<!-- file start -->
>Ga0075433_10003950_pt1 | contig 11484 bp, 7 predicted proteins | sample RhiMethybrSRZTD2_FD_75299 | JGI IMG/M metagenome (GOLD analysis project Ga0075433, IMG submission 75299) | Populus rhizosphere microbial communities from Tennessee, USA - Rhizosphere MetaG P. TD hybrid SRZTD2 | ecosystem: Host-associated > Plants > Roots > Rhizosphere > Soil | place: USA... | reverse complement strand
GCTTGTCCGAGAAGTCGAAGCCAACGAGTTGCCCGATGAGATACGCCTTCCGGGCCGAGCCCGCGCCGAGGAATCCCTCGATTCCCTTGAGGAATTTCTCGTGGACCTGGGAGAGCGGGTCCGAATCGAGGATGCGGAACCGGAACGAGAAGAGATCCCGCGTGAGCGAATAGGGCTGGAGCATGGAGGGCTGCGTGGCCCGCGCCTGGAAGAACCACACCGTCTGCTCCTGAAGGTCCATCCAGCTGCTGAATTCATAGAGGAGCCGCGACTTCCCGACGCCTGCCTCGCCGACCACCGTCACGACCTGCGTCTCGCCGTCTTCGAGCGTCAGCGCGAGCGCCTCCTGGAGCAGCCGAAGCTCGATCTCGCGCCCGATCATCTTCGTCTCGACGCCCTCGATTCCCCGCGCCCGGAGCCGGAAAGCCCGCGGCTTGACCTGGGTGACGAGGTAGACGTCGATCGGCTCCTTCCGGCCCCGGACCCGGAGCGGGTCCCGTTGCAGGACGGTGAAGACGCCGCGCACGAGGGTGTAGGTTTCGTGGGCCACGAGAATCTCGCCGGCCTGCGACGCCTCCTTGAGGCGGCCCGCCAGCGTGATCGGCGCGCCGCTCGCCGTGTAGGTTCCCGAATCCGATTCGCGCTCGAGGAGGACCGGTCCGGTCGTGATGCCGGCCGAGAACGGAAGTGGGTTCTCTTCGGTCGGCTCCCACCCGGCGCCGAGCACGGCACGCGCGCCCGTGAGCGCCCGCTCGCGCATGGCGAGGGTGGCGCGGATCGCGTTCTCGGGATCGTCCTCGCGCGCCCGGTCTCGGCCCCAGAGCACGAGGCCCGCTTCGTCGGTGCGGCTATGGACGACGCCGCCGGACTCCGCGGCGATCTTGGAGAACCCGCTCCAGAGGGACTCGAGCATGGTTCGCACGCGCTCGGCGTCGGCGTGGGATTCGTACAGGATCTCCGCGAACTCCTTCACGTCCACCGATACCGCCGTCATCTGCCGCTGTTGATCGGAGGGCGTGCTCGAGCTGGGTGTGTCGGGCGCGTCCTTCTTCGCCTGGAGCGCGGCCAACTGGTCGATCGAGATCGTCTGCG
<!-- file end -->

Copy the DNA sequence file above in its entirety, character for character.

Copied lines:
>Ga0075433_10003950_pt1 | contig 11484 bp, 7 predicted proteins | sample RhiMethybrSRZTD2_FD_75299 | JGI IMG/M metagenome (GOLD analysis project Ga0075433, IMG submission 75299) | Populus rhizosphere microbial communities from Tennessee, USA - Rhizosphere MetaG P. TD hybrid SRZTD2 | ecosystem: Host-associated > Plants > Roots > Rhizosphere > Soil | place: USA... | reverse complement strand
GCTTGTCCGAGAAGTCGAAGCCAACGAGTTGCCCGATGAGATACGCCTTCCGGGCCGAGCCCGCGCCGAGGAATCCCTCGATTCCCTTGAGGAATTTCTCGTGGACCTGGGAGAGCGGGTCCGAATCGAGGATGCGGAACCGGAACGAGAAGAGATCCCGCGTGAGCGAATAGGGCTGGAGCATGGAGGGCTGCGTGGCCCGCGCCTGGAAGAACCACACCGTCTGCTCCTGAAGGTCCATCCAGCTGCTGAATTCATAGAGGAGCCGCGACTTCCCGACGCCTGCCTCGCCGACCACCGTCACGACCTGCGTCTCGCCGTCTTCGAGCGTCAGCGCGAGCGCCTCCTGGAGCAGCCGAAGCTCGATCTCGCGCCCGATCATCTTCGTCTCGACGCCCTCGATTCCCCGCGCCCGGAGCCGGAAAGCCCGCGGCTTGACCTGGGTGACGAGGTAGACGTCGATCGGCTCCTTCCGGCCCCGGACCCGGAGCGGGTCCCGTTGCAGGACGGTGAAGACGCCGCGCACGAGGGTGTAGGTTTCGTGGGCCACGAGAATCTCGCCGGCCTGCGACGCCTCCTTGAGGCGGCCCGCCAGCGTGATCGGCGCGCCGCTCGCCGTGTAGGTTCCCGAATCCGATTCGCGCTCGAGGAGGACCGGTCCGGTCGTGATGCCGGCCGAGAACGGAAGTGGGTTCTCTTCGGTCGGCTCCCACCCGGCGCCGAGCACGGCACGCGCGCCCGTGAGCGCCCGCTCGCGCATGGCGAGGGTGGCGCGGATCGCGTTCTCGGGATCGTCCTCGCGCGCCCGGTCTCGGCCCCAGAGCACGAGGCCCGCTTCGTCGGTGCGGCTATGGACGACGCCGCCGGACTCCGCGGCGATCTTGGAGAACCCGCTCCAGAGGGACTCGAGCATGGTTCGCACGCGCTCGGCGTCGGCGTGGGATTCGTACAGGATCTCCGCGAACTCCTTCACGTCCACCGATACCGCCGTCATCTGCCGCTGTTGATCGGAGGGCGTGCTCGAGCTGGGTGTGTCGGGCGCGTCCTTCTTCGCCTGGAGCGCGGCCAACTGGTCGATCGAGATCGTCTGCG